Washing dishes is one of my least favorite household chores, but it’s one of those things that’s just gotta be done. I’m not gonna eat off a dirty plate, and my dogs aren’t either. My girl Marshmallow suffers from persistent tear stains, and my boy GhostBuster is just a big furry pile of allergies — I know neither of them are going to do well with any kind of dish that’s harboring bacteria.
That’s why we don’t use plastic dog dishes and why we wash our stainless and porcelain ones with bleach. But wouldn’t it be great if we didn’t have to scrub our pet bowls? That’s the idea behind Clean Healthy Bowls — disposable, recyclable, biodegradable, and compostable pet bowls that promise a bacteria-free bowl at every meal, without all the washing. The company behind the bowls sent me a free sample pack of these single-use dishes to test out with my messy beasts.
The instructions say these paper plate-like bowls can be used as standalone dishes or as a dish liner. In my case, I used the bowls alone without anything under them, as Marshmallow’s stainless steel bowl was too small for these to work as a liner, and GhostBuster’s was way too large. The Clean Healthy Bowls are definitely on the small side, and the website says they’re meant for small dogs, but that didn’t stop my giant boy GhostBuster from giving these little dishes a go — his mouth still fit perfectly, and he ate almost as fast as Marshmallow.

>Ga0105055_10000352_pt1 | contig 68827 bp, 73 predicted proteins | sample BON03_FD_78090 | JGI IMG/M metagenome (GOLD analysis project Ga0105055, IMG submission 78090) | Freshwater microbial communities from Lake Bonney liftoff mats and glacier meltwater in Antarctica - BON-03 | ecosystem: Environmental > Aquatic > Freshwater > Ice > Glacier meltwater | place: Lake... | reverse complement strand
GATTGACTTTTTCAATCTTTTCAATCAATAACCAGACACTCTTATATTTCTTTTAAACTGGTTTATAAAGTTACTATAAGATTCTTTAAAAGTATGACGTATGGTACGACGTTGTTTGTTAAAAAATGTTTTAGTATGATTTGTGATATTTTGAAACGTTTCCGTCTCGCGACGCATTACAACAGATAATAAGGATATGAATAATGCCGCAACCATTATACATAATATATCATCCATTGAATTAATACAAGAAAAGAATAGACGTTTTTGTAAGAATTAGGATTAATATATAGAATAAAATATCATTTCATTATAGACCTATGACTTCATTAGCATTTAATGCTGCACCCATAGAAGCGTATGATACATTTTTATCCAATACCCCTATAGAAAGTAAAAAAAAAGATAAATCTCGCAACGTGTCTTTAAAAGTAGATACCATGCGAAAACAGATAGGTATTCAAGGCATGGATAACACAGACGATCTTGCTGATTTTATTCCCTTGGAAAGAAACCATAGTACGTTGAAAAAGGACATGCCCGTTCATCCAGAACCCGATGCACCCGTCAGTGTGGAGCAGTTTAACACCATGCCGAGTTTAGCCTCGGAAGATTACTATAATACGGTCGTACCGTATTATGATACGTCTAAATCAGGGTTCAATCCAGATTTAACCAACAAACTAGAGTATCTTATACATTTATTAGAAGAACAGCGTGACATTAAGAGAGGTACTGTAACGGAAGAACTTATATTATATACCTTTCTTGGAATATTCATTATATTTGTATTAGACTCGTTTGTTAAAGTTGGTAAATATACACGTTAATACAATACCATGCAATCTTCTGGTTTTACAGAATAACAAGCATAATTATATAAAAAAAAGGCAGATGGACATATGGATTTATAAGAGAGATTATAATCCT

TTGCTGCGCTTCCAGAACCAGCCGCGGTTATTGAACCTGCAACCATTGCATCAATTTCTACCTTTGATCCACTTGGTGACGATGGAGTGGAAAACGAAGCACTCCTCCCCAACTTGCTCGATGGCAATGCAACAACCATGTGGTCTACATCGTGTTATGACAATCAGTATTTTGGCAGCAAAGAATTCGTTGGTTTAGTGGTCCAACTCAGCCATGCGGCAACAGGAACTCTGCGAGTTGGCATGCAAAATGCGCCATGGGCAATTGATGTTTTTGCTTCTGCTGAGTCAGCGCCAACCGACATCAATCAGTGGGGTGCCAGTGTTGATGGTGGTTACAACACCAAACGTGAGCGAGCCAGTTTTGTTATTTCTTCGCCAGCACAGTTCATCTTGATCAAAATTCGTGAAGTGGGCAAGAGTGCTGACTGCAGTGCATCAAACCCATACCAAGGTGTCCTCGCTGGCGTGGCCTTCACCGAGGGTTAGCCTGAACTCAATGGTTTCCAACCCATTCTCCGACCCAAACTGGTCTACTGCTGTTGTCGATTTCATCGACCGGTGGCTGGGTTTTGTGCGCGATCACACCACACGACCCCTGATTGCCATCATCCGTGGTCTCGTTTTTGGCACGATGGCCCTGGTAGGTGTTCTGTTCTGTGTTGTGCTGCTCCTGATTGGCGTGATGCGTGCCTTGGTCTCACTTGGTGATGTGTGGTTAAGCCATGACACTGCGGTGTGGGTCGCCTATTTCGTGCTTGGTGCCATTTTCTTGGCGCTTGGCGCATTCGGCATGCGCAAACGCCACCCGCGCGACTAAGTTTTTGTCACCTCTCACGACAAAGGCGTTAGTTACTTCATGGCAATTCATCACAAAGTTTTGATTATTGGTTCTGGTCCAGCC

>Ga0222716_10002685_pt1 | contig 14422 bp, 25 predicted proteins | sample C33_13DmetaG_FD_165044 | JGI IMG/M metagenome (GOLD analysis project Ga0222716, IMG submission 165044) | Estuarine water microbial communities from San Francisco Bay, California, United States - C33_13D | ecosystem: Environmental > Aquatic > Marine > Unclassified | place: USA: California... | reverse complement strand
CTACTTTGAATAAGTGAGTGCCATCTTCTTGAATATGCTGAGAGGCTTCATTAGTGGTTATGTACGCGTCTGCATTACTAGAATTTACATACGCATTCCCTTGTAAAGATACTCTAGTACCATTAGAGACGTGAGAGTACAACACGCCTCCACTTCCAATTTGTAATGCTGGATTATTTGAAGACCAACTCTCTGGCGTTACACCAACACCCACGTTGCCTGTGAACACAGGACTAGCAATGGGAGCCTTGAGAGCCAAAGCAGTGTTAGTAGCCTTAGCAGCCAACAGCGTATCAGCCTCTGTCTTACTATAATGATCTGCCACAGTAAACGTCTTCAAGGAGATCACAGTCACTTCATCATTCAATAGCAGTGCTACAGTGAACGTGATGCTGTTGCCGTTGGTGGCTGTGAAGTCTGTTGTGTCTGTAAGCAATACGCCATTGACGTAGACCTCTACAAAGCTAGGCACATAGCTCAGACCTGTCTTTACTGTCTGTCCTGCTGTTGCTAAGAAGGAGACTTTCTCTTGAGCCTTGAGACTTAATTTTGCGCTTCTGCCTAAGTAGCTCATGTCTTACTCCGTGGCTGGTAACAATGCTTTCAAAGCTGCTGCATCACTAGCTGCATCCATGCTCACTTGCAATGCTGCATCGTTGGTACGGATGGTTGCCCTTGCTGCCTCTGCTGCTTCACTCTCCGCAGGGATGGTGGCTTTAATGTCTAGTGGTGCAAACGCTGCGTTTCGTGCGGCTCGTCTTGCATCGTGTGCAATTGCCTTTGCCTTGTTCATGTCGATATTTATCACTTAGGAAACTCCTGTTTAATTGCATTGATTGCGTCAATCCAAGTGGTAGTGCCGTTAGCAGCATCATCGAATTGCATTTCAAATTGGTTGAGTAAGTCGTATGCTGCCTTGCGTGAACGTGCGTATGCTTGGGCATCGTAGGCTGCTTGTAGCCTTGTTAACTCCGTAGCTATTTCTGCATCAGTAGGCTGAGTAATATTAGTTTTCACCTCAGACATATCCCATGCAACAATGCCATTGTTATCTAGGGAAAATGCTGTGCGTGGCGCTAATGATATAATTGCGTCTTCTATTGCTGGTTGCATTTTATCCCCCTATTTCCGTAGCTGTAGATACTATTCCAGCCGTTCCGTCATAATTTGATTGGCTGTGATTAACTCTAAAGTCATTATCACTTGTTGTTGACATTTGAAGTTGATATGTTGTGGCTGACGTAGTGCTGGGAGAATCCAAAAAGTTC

In fact, I would say GhostBuster did better with these bowls than Marshmallow did — but that may just be because she seemed to think it was a bread bowl or something. My husband always serves Marshy breakfast in bed while I sleep in, and on the morning we tried the Clean Healthy Bowls I heard her making a bit of a ruckus (she usually just snuggles back into her dog bed for an extra snooze after emptying her bowl). I sat up in my bed and looked down at the floor to find Marshy tearing apart and chewing up the empty Clean Healthy Bowl.
The company says these are nontoxic and gluten free, so I guess there are worse things she could take a bite out of (like the cat poop she finds so tasty). I wonder if the fact that the bowls are made from wheat-straw fiber (the remaining plant material after the wheat grain and chaff have been extracted) made her think they were edible (they are not).
After that first episode, I kept a closer eye on Marshmallow during feeding time. She did better at lunch, which is when she gets her pumpkin supplement mixed in with her kibbles (GhostBuster doesn’t get any pumpkin, because, as I’ve mentioned, he is allergic to everything). This is a little messier than Marshy’s dry food breakfasts and dinners, so I was happy to use the Clean Healthy Bowls for this meal. If you’ve never served pumpkin mush to your pets, trust me when I say that the bowl needs to be cleaned right after lunch if you don’t want to be scrubbing off hardened squash bits later. The Clean Healthy Bowl stood up well to the wet pumpkin, and I just tossed the bowl in the garbage when lunch was over (before Marshy could try to have her dish for dessert).